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21 years, Chicago, Illinois

Storytelling Project

Daniel twenty-one years old, born and raised in Joaquin, Illinois. He described himself as a very outgoing person, who takes pride in what he has done in his life. He likes to motivate people, express his appreciation to them by smiling at them when interacting, and strives to give others good advice when asked. He also stated that he likes to experience new things. Daniel describes his race as Hispanic, and his ethnicity as Mexican. In this regard, he stated:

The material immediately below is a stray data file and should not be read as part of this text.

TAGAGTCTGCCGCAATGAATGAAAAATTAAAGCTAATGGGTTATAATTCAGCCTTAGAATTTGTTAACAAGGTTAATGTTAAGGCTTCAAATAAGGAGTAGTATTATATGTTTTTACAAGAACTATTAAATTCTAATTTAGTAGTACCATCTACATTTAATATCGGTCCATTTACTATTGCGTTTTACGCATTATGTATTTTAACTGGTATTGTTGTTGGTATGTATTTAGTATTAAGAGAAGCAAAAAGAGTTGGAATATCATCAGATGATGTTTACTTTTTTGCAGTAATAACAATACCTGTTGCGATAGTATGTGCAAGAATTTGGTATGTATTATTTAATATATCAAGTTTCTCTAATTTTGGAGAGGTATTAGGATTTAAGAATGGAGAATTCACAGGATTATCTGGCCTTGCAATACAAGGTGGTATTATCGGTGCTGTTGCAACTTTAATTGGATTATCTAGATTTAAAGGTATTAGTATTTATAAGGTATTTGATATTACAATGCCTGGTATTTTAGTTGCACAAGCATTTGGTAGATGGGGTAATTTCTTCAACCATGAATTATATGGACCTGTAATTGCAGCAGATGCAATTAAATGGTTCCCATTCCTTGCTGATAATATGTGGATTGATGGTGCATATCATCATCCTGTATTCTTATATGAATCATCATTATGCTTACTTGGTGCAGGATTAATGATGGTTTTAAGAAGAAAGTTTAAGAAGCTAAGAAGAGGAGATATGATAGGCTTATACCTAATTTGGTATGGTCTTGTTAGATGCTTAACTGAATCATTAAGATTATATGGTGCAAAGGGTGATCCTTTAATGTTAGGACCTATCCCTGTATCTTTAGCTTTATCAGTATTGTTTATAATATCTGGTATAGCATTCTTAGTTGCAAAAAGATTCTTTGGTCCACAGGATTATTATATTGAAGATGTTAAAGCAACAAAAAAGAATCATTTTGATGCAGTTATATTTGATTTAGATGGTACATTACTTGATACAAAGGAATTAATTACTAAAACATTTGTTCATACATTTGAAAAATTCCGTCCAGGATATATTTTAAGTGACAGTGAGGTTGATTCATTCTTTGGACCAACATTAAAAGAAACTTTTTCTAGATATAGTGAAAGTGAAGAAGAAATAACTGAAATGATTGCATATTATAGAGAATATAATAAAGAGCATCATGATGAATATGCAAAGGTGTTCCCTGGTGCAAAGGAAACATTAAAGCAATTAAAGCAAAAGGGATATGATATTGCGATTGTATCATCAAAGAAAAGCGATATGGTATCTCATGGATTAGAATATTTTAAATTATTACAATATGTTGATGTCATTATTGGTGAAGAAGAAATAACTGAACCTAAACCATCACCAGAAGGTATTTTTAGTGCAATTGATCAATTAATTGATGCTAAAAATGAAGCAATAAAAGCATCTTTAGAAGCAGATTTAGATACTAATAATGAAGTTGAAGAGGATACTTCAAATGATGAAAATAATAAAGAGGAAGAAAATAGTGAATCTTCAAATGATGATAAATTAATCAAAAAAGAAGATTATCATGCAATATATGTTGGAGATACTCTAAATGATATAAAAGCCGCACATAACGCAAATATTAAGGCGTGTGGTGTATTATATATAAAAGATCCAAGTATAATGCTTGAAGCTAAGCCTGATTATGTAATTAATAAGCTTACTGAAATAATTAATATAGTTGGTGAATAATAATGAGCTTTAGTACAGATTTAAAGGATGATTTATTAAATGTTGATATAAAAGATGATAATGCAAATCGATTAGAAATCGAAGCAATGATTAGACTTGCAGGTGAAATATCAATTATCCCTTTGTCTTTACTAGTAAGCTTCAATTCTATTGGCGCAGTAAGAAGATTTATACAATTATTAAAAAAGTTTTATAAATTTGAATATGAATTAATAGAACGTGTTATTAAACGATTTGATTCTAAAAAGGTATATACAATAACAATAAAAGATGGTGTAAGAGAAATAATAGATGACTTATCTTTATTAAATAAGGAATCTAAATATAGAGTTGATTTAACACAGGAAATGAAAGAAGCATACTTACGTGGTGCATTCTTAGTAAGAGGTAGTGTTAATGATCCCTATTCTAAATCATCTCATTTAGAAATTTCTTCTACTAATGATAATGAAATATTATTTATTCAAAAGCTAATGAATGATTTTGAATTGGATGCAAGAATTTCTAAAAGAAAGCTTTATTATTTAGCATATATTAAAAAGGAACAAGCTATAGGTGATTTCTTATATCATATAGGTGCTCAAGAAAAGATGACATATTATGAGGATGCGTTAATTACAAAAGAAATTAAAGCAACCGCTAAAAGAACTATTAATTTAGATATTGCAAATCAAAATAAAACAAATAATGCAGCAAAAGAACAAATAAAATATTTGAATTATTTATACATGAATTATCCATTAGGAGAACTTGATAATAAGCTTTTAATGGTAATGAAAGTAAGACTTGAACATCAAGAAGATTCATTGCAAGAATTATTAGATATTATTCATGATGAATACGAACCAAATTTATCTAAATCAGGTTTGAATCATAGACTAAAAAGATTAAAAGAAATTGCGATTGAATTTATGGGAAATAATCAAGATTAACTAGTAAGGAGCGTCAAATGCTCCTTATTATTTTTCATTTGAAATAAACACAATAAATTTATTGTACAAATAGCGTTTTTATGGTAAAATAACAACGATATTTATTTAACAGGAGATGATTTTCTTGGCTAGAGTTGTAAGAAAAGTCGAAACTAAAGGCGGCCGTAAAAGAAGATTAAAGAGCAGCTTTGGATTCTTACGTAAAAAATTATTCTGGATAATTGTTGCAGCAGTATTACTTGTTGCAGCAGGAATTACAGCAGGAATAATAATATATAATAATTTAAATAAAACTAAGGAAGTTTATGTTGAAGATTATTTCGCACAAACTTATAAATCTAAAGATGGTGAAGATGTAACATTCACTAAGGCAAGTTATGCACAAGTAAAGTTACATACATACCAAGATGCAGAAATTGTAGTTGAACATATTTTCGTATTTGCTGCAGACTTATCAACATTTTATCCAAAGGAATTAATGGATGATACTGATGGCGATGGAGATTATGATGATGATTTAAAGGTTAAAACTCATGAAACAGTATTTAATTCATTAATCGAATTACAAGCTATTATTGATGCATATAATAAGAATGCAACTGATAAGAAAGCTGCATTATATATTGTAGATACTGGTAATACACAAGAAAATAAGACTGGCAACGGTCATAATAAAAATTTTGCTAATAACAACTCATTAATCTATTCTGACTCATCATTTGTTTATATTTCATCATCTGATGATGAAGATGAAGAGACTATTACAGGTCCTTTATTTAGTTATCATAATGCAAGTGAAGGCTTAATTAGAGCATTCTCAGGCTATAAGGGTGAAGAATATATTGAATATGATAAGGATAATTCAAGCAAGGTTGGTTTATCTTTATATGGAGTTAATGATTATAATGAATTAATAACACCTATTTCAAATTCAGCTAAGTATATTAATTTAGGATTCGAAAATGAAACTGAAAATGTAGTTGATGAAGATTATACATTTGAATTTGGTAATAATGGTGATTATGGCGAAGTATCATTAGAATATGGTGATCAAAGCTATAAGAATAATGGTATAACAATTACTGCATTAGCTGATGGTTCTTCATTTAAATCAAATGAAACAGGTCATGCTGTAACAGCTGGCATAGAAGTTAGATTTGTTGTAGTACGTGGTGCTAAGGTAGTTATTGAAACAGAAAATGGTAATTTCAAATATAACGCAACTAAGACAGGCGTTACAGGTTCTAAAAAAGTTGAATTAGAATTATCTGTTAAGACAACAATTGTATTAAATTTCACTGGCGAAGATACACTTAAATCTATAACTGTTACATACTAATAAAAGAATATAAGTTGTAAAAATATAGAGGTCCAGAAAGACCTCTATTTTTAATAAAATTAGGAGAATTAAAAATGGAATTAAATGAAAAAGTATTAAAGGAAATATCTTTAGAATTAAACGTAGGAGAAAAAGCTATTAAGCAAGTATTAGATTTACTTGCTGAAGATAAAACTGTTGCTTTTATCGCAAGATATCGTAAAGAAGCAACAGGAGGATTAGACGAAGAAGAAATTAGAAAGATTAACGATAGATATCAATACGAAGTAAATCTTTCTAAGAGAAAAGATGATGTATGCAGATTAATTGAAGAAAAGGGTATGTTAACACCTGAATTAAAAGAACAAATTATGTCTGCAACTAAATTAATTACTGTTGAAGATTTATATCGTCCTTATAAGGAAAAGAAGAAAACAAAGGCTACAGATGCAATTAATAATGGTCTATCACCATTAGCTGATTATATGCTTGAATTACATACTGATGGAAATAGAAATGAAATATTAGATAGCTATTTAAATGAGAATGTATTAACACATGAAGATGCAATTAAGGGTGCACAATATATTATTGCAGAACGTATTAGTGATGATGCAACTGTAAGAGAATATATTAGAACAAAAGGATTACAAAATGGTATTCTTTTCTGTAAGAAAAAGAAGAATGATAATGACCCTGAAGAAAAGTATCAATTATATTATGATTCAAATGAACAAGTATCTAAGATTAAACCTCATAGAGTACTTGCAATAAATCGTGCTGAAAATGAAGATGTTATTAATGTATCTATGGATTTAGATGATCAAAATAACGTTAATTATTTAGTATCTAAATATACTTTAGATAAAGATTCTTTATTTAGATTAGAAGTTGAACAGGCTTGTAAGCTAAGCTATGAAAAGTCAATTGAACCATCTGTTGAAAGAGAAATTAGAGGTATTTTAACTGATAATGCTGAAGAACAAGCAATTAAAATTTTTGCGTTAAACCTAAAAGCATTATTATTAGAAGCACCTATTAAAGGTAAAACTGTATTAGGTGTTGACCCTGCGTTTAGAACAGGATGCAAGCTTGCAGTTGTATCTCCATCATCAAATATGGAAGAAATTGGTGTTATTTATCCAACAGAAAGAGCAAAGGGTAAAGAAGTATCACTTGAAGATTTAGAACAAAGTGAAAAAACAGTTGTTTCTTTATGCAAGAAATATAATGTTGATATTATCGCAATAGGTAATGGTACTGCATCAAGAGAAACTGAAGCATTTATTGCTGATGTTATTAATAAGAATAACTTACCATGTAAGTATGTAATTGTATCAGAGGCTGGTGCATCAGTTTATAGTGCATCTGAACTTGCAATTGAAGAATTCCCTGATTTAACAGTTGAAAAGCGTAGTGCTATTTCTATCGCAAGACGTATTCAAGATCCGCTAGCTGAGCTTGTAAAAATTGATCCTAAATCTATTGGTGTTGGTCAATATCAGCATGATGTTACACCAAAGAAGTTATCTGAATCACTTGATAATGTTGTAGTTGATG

“Growing up everything was Mexican. I learned English wasn't my first language. It was Spanish but I was living out here learned and went to school out here, so that was when I learned that English was my second language. Sometimes people refer to me as a Hispanic, Mexican-American, Mexican, Latino or other words. I’m ok with it because that's what I am that's what I grew up, and that's what they told me I am, you know. But I’m Mexican.”

When asked about his incarceration, Daniel stated: